Sorry, I actually like having a random came-out-of-nowhere guy on the team who contributes in big moments and makes you say, "Wow, I never saw that coming!" Isn't that what baseball is all about?

Well that and scoring runs, while preventing runs, in order to win baseball games. But the contrived storylines are great too! It helps keep casual fans like Bill Simmons interested in the sport when he no longer seems interested in the actual game, but the stories around the game.

Then Bill Simmons pines for Orlando Cabrera and calls the Red Sox shortstop position "The Curse of OC." Nevermind the fact Marco Scutaro has outperformed Cabrera in nearly every single year since 2004, when the Red Sox let Cabrera go. Don't pay attention to fact Cabrera is hitting .243/.273/.319 this year and wasn't much better last year. Facts just confuse the issue of this "curse."

Here's my question: Why do so many assume Papi is "back on the juice?" He's looked the same physically for 10 freaking years. He was implicated once — ONCE — for testing positive in some supposedly secret drug test that leaked in 2003, only to this day, nobody knows what he tested positive for (it could have been a then-legal supplement for all we know).

I am not sure anyone believes Ortiz is back on the juice or anything like that. Still, can you imagine Bill defending any non-Red Sox this way?

Would he write a defense full of things like "we don't know exactly what he took, but it could have been legal, we don't know. So really he wasn't implicated at all because we don't know what he tested positive for. Besides, Ortiz says he's innocent, which makes him different from everyone else who says they are innocent" if Ortiz didn't play for the Red Sox? Of course not. At least Bill realizes it...but admitting it only serves to undermine his point, as long as we are thinking logically about this of course. Which Bill never encourages his readers to do or they would be able to call him on some of his previous bullshit also.

Really, that's the best thing about baseball … the little nuances.

Well, that and the actual game of baseball. I forgot, Bill doesn't like the sport, he likes the soap opera crap around the sport. He likes seeing how players react to each other and the contrived storylines. It's like one big reality television show to him, just connected to sports.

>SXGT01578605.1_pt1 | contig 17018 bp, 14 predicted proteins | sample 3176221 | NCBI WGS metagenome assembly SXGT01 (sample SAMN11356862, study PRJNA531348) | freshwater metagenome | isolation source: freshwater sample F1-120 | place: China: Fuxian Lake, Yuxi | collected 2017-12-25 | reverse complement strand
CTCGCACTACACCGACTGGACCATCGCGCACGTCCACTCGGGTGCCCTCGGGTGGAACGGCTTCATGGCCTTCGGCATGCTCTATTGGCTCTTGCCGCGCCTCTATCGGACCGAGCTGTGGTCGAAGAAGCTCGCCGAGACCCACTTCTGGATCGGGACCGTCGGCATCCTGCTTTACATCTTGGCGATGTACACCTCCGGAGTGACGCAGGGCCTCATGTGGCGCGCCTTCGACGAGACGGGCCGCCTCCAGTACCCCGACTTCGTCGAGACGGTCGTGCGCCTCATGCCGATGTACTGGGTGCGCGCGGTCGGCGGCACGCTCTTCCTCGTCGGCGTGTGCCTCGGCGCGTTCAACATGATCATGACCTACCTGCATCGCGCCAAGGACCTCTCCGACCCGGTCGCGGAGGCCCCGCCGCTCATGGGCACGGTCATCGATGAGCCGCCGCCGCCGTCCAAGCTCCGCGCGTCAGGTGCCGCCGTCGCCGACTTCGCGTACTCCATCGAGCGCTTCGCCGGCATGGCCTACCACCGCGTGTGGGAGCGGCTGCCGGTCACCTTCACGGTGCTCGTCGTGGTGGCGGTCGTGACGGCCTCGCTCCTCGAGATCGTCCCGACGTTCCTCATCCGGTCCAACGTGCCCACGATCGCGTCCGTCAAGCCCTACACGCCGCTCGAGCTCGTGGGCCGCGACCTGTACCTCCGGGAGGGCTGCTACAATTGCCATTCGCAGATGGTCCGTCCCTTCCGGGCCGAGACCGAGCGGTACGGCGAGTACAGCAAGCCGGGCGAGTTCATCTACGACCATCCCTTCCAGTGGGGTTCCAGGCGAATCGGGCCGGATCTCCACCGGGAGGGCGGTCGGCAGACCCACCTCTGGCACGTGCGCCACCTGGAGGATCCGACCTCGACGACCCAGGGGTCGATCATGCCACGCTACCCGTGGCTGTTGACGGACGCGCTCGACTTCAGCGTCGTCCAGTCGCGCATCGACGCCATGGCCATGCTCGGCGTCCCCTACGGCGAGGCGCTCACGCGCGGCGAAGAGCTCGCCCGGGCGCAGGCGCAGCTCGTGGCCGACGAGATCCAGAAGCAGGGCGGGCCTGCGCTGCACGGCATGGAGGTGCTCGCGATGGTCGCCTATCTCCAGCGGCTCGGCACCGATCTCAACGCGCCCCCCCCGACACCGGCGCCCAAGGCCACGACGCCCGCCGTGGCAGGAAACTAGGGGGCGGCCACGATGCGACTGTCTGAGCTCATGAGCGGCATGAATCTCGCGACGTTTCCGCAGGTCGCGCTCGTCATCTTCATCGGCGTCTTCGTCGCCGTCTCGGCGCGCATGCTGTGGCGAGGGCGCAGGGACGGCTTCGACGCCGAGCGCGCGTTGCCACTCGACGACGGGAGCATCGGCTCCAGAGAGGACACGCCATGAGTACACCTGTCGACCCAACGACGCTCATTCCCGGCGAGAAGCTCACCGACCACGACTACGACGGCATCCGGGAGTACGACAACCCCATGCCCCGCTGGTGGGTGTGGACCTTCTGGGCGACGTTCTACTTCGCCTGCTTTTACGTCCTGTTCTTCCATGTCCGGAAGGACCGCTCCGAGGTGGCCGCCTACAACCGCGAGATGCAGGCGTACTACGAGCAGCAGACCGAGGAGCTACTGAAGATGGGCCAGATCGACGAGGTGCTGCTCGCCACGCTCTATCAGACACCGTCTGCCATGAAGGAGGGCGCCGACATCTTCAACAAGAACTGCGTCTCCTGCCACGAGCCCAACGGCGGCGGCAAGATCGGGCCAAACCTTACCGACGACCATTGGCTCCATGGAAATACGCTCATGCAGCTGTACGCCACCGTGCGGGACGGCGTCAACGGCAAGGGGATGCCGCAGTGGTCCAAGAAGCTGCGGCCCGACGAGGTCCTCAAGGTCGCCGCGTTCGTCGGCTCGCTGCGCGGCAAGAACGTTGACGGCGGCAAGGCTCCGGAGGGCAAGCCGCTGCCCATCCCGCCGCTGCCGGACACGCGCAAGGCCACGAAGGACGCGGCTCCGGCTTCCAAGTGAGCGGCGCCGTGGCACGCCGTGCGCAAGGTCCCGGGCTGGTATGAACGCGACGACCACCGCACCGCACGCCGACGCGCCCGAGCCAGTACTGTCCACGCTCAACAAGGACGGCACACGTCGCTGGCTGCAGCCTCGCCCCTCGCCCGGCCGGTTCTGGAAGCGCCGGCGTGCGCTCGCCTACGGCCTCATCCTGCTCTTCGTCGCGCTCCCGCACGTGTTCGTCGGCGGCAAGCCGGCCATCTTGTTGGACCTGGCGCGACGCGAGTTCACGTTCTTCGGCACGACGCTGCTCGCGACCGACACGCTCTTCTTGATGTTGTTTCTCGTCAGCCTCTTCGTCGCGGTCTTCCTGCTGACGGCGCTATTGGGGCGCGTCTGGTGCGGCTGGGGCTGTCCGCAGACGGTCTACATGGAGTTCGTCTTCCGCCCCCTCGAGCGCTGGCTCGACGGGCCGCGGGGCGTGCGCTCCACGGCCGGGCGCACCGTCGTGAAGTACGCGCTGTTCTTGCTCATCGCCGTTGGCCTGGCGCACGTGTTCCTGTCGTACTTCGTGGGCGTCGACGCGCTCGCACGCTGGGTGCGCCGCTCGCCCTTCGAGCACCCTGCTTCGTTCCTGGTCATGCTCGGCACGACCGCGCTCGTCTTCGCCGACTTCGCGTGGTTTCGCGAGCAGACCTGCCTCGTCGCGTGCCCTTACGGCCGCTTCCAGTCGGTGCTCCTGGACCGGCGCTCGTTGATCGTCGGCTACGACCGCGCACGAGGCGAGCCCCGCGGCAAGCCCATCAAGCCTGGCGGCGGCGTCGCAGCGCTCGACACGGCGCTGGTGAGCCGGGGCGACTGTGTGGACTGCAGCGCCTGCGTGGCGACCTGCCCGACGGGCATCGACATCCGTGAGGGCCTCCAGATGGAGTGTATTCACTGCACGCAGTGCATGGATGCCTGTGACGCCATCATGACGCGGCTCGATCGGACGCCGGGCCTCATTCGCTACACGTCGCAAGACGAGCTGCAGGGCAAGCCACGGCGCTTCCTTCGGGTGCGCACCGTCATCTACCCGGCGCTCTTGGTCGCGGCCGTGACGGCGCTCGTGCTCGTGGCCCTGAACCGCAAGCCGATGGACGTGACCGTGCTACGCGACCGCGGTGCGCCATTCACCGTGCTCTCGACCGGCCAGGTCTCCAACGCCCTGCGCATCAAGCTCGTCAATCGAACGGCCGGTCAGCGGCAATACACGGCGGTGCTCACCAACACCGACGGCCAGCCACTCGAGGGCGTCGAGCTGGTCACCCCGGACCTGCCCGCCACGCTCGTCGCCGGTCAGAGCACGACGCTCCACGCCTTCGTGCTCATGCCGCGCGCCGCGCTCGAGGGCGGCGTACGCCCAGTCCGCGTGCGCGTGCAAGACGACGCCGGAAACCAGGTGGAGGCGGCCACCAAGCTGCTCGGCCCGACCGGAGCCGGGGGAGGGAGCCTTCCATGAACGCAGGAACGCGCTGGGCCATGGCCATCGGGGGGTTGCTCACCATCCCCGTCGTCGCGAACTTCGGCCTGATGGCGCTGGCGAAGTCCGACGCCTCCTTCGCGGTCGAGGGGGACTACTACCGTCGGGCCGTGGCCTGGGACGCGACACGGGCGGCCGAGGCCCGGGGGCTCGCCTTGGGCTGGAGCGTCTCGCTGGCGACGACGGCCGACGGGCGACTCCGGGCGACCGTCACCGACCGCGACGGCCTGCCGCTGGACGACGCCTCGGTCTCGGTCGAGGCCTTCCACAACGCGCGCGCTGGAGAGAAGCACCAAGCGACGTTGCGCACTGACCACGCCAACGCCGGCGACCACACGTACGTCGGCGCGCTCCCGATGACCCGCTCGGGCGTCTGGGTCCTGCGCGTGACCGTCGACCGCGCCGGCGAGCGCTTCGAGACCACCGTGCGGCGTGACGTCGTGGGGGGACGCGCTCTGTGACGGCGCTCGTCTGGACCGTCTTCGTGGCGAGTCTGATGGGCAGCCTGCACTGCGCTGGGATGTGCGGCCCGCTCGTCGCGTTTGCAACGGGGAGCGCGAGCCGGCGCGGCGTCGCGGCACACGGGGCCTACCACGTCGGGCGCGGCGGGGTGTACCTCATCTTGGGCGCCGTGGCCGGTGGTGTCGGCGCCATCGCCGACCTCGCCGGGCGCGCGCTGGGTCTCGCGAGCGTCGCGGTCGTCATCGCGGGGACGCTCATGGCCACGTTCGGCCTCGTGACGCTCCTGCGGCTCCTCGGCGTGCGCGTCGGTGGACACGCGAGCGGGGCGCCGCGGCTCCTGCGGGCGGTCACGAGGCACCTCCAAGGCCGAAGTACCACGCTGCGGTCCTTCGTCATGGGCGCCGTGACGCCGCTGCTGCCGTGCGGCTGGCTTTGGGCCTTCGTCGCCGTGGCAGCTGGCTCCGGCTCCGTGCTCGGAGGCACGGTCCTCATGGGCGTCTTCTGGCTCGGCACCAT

The Luxury Car (Carl Crawford)
Ladies and gentlemen, I present to you, the first and only total panic move of the Theo/Henry/Lucchino/Werner era!

A quick recap: Last season was tedious enough that they factored everything in — how scalpers were begging fans to buy tickets at half-price down the stretch, how the potential loomed for a legitimate attendance drop, how the Patriots were seemingly headed for a Super Bowl, how the Celtics and Bruins were poised for playoff runs — and said to themselves, "Holy shit! We might turn into Fredo!!! We need to do something!"

See everyone, the Red Sox didn't sign Crawford because they are the Yankees 2.0. They signed Crawford because they just wanted to stay relevant in Boston. It's not the Red Sox fault the other teams in Boston are so great. The Red Sox didn't even want to sign a big name free agent, since they haven't done that recently, unless you want to count Daisuke Matsuzaka, Adrian Beltre, Adrian Gonzalez (they did trade for him, so I guess that shouldn't count), John Lackey or their failed attempt to get Mark Teixeira two winters ago. The Red Sox are just a large market team spending money to stay relevant (cue one tear drop in sympathy). If they didn't have so many good teams in New England, they would have signed Marcus Thames instead of Crawford. But this just isn't the Red Sox fate. They are cursed to be in a super-successful state with super-successful major sports (hockey is only a major sport when the Bruins are winning) teams.

That's what Bill wants you to believe because he doesn't want the Red Sox to be seen by some as the Yankees 2.0.

He's already broken the record for "Most angry e-mails my buddy Hench has sent about a Red Sox batter in one season" and we haven't even hit August yet.

I'll sum it up very quickly for you.

When the Yankees sign a big name free agent and he fails, it is funny because the fans and the team are just desperate for the best player available.